On Wednesday, California Governor Gavin Newsom signed legislation to launch a nine-member task force to study slavery and explore possible routes for reparations for descendants of slaves.
“As a nation, we can only truly thrive when every one of us has the opportunity to thrive. Our painful history of slavery has evolved into structural racism and bias built into and permeating throughout our democratic and economic institutions,” said Newsom in a statement Wednesday afternoon. “California’s rich diversity is our greatest asset, and we won’t turn away from this moment to make right the discrimination and disadvantages that Black Californians and people of color still face. While there is still so much work to do to unravel this legacy, these pieces of legislation are important steps in the right direction to building a more inclusive and equitable future for all.”
“California has come to terms with many of its issues, but it has yet to come to terms with its role in slavery,” said Assemblywoman Shirley Weber, a Democrat who authored the bill. “We’re talking about really addressing the issues of justice and fairness in this country that we have to address.”
The new body will be tasked to determine who receives what type of compensation for slavery while having the power to request state Legislature to grant a formal apology “for the perpetration of gross human rights violations and crimes against humanity on African slaves and their descendants” and even the repealing of laws that disproportionately affect African-Americans. In addition, the group will study systemic racism and how the reverberations from slavery created racial disparities in incarceration, unemployment, wealth, housing, health care, and education.
Newsom signed two more legislation on Wednesday in efforts to address racial injustice, with one bill aiming “to eliminate discrimination in jury selection” and the other to prohibit “use of race, ethnicity, or national origin to seek or obtain convictions or impose sentences” in the court system.
How demeaning to the black community are reparations. Because of an injustice 250 years old, everyone else decides they need money from everyone else based on the disgraceful assumption African-Americans can’t find success on their own. The humiliating message sent that the black community needs money from white people would only create further animosity, reigniting a White Savior narrative. Reparations, even For African-Americans who have financial success but have descended from slaves, would be nothing more than a symbol of imaginary shortcomings, insolently suggesting the black community failed and cannot succeed without everyone else’s money.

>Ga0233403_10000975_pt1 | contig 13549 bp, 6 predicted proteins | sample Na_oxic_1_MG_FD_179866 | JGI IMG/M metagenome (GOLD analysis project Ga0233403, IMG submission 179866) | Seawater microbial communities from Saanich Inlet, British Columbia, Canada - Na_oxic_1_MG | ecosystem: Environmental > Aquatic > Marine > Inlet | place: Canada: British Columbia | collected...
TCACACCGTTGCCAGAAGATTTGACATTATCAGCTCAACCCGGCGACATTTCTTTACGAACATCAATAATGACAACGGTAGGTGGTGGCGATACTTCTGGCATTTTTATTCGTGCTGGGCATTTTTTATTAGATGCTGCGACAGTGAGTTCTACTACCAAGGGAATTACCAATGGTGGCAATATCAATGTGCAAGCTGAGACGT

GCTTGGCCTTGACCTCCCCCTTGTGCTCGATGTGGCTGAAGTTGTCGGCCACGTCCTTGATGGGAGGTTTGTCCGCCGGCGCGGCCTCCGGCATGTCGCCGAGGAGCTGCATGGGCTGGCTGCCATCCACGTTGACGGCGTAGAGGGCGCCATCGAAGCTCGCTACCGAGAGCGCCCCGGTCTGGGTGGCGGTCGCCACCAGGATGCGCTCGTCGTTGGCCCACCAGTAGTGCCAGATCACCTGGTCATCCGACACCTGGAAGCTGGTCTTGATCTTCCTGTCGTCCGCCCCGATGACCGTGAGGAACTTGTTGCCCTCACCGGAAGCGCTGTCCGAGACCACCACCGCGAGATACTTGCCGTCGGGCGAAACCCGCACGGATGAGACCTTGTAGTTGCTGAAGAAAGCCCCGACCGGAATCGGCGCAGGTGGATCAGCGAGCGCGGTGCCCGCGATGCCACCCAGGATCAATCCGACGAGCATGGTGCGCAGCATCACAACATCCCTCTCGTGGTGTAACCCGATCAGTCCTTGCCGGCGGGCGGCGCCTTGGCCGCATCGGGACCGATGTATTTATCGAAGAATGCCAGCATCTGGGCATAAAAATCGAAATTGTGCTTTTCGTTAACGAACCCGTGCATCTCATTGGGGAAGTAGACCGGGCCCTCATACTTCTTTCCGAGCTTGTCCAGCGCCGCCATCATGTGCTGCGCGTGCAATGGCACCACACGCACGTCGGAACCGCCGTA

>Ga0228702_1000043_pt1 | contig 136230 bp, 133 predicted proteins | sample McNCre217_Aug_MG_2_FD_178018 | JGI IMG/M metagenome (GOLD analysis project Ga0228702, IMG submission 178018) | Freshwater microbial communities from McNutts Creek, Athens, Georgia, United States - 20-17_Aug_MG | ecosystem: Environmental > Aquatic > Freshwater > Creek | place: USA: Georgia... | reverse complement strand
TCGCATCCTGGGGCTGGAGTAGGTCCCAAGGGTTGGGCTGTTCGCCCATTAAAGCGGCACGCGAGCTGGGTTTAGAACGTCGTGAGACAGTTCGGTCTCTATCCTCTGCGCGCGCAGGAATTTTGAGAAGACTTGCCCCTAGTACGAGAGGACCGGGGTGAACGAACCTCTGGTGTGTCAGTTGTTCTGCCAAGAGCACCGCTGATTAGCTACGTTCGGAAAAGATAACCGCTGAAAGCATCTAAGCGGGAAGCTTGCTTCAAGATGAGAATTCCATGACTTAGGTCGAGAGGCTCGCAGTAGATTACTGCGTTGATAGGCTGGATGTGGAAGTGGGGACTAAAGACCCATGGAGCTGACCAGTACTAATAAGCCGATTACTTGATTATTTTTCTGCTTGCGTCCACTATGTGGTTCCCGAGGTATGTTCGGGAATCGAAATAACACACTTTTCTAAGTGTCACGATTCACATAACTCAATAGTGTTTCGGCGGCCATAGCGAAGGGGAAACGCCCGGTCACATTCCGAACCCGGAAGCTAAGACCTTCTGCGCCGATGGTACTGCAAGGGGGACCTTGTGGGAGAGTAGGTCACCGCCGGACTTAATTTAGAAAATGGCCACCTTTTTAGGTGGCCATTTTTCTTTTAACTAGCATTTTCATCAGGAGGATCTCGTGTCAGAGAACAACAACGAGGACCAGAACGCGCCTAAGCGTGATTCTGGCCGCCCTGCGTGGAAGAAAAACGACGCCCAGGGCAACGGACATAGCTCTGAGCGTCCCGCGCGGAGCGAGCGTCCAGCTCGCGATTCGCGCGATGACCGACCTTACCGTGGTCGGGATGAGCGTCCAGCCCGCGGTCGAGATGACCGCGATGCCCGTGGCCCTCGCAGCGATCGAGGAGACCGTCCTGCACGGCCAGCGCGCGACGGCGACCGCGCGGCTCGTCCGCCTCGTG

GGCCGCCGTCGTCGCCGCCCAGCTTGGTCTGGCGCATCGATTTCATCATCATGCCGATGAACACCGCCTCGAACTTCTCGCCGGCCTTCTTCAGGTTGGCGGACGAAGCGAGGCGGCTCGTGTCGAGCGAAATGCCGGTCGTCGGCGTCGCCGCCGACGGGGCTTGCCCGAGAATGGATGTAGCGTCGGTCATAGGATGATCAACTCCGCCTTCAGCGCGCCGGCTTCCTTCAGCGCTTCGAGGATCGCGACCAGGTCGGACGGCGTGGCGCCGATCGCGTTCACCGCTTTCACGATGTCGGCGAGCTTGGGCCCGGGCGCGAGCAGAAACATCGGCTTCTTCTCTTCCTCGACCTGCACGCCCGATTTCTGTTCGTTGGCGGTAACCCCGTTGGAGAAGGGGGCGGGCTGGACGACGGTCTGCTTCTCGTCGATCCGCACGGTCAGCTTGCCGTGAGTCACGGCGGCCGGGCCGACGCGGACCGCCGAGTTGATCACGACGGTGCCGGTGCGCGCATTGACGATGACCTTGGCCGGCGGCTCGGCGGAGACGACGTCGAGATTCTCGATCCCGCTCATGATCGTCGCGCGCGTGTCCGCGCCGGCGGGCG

Foundationally, America rewards ambition and entrepreneurship as the very essence of the American Dream. There is no promise of easy in the American Dream, only that it can be achieved. Spirits of aspiration and persistence towards greater fueled prosperity unmatched in human history. Such emphasis on individualism discourages hand-outs and reliance on the government for basic needs. Without royalty or institutional forms of familial nobility, America hopes to present all citizens the liberty to chase what they define as happiness, regardless of birth position.
Reparations cut exactly against this. The argument for reparations falls nothing short of a white flag, deciding for the black community they can’t find success without relying on everyone else’s money because white privilege and institutional racism stifles African-Americans. Since privilege comes in boundless forms with infinite factors, white privilege cannot be proven nor defined and therefore doesn’t deserve to economically cripple those who supposedly have benefited from it.
Imagine the precedent this sets. Past sins that have lingering effects and privilege justify punishing those who never committed such sin or benefitted from imaginary privilege. If white privilege demands reparations, where is the justice for a white person who lost his job after diversity requirements forced him out or Affirmative Action, the only real form of institutional racism, cost a white student admission to their dream school, since his spot went to a member of a minority who didn’t even meet the requirements of the school?
Above all, to pretend a mere apology and a check in the mail could erase centuries’ worth of sin should be insulting to anyone who understands the horror that slavery brought upon this nation. Forcing people who never engaged in owning slaves and almost certainly disapprove of it to pay those who never endured slavery rectifies nothing. Happiness does not correlate with money. We do not get to pay our way out of facing our history head-on.
Political Communications major at Illinois State University. Vince aut morire, my fellow patriots.